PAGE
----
Posted by: Botolff | April 2, 2009

“Knock knock.” “WHOSE THERE?” “Forgiveness.” “FORGET IT!”

I went to a conference over the weekend.  It was at the conference that I ran into Steve Diehl.  I wasn’t so sure I was going to appreciate much of what Steve had to say at first.  You see, Steve and his wife are co-founders of Forgiveness Ministries. I know I can be a bit cynical, but frankly, a lot of Christian people who talk about forgiveness Forgiveness Ministriesgive me the willies.  There has been a lot of re-traumatizing and re-abuse that has been cultivated in the name of “forgiveness.”

After a few short conversations with Steve, I felt like I could lower my shield a bit and let his words get past my armor.  They did.  Simply put, Steve breaks forgiveness down into two categories…Personal and Relational.  As close as I can understand Steve’s perspective right now, Personal Forgiveness means acknowledging that the price for all sin has already been paid for by Christ on the cross.  To exact revenge on someone is in essence saying that Christ’s sacrifice wasn’t enough.  That there needs to be more blood, because Christ’s didn’t take care of things. In other words, to personally forgive is to suspend our punishment on people who have sinned against us.  To let God be God instead of trying to take their job.  Not at all to deny or withhold our anger or other emotions in light of what has happened; or even to feel like we need to keep the secrets that have been poured into us by abusive people who, out of an attempt to avoid their own shame, expect us to carry their shame in silence.  But instead, to have the freedom to tell the truth, and do it in a way so as to beckon redemption to the table.  The scriptures say be angry, but don’t sin.  At the heart of sin is the desire to take God’s place.  Personal Forgiveness is learning to surrender that.  Not to pretend or deny, but to relinquish.

Relational Forgiveness is all together different.  This element of forgiveness, according to Steve, is repentance based.  Relational Forgiveness is dependent on the perpetrator’s willingness to repent, and make their own sorrowful surrendered movement towards restoration with the victim, leaving room for the victim to decide the level of relationship that they believe is healthy and safe for them to have.  This has to be done with others surrounding the perpetrator to keep him/her accountable for their commitment to repentance and restoration.  Relational Forgiveness doesn’t require the victim to be in relationship with the perpetrator on any level apart from repentance; and if true repentance takes place, the victim is given the freedom to decide what level of relationship they will enter into, if at all.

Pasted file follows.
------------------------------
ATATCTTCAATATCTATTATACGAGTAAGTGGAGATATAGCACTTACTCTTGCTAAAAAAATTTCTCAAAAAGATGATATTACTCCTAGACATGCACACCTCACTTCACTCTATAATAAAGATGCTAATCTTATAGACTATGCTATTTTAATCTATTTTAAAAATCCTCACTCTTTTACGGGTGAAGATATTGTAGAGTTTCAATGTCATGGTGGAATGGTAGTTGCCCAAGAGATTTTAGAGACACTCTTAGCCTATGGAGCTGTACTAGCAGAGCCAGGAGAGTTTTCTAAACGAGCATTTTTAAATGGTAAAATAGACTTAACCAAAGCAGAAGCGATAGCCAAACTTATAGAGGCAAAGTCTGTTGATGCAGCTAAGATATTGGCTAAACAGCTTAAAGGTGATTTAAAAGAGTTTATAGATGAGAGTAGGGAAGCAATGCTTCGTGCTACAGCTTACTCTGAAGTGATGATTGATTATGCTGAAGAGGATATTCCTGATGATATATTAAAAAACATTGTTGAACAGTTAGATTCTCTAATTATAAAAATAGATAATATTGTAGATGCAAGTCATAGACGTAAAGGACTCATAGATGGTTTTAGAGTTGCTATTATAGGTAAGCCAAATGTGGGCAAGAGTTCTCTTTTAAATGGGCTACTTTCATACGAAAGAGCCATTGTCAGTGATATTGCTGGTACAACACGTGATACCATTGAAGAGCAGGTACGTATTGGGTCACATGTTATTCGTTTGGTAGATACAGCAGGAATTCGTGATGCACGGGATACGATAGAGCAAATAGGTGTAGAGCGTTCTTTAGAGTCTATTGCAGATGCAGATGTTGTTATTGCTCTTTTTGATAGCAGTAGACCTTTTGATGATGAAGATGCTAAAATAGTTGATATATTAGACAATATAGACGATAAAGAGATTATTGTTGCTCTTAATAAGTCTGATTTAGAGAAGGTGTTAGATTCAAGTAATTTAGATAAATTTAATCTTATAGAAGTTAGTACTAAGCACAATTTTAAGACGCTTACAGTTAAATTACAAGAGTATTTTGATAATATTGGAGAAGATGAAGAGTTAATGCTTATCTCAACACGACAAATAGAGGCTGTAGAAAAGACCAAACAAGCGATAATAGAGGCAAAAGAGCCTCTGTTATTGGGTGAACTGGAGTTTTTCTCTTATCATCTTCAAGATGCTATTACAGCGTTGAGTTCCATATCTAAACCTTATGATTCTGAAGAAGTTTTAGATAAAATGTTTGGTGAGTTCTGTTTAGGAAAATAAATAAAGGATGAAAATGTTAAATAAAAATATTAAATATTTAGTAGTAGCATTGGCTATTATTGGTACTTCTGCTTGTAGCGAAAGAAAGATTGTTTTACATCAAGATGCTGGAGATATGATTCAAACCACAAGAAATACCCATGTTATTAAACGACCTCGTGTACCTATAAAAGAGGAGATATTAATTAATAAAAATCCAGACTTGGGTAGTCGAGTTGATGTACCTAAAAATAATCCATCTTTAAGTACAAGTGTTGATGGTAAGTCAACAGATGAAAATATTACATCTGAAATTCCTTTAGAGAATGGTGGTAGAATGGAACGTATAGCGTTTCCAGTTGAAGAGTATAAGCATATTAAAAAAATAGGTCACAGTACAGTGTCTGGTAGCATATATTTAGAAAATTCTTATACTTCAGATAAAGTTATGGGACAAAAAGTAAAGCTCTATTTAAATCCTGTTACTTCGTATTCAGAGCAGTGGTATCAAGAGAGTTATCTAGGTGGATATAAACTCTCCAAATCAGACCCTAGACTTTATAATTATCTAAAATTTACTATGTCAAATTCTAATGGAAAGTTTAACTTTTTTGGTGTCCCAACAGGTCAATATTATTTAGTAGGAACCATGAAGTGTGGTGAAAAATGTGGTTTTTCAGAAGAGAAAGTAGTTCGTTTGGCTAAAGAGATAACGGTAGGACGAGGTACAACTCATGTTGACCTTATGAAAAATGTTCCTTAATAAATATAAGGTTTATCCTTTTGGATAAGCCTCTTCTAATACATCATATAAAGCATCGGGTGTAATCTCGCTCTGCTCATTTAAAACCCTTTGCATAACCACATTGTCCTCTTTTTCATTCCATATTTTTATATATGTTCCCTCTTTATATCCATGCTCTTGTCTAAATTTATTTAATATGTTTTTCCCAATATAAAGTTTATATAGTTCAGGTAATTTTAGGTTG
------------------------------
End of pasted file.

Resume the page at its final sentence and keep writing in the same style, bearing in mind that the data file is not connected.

For so long in the church we have put the pressure back on the victim to “forgive”, instead of putting the pressure where it belongs…on the perpetrator to repent.  We get mad at the “whistle blower” and point fingers at them for pointing out the violence taking place in an abusive system.  It happens in abusive families all the time.  Often, “black sheep” are the ones, through their actions, who are setting off flares that something in the family system isn’t healthy.  But so often, they are labeled “black sheep” and either ignored, or sent out to pasture, so the system can keep on rolling.  We have got to begin to accept that none of us is bent towards surrender.  We are bent towards control.  Some much more than others.  Which means it takes extra effort to call all of us to repentance.  But instead of exacting more punishment on the victims, we MUST learn to put exerted effort into flushing out the perpetrators and addressing them…excuse me…addressing us.

It’s time to call the spade a spade folks.  One of the questions I think we need to be asking is…do we know what a spade looks like, or have the spades convinced the rest of the deck that they are really hearts…in Jesus name?  I’m convinced we will never be able to tell the difference until we can name the times when we have been the perpetrator ourselves, as well as the victim.  Do we know the difference?  Or do we just trust that everyone who says they follow Jesus, including ourselves, have been able to check our Image bearing deceitful hearts at the door?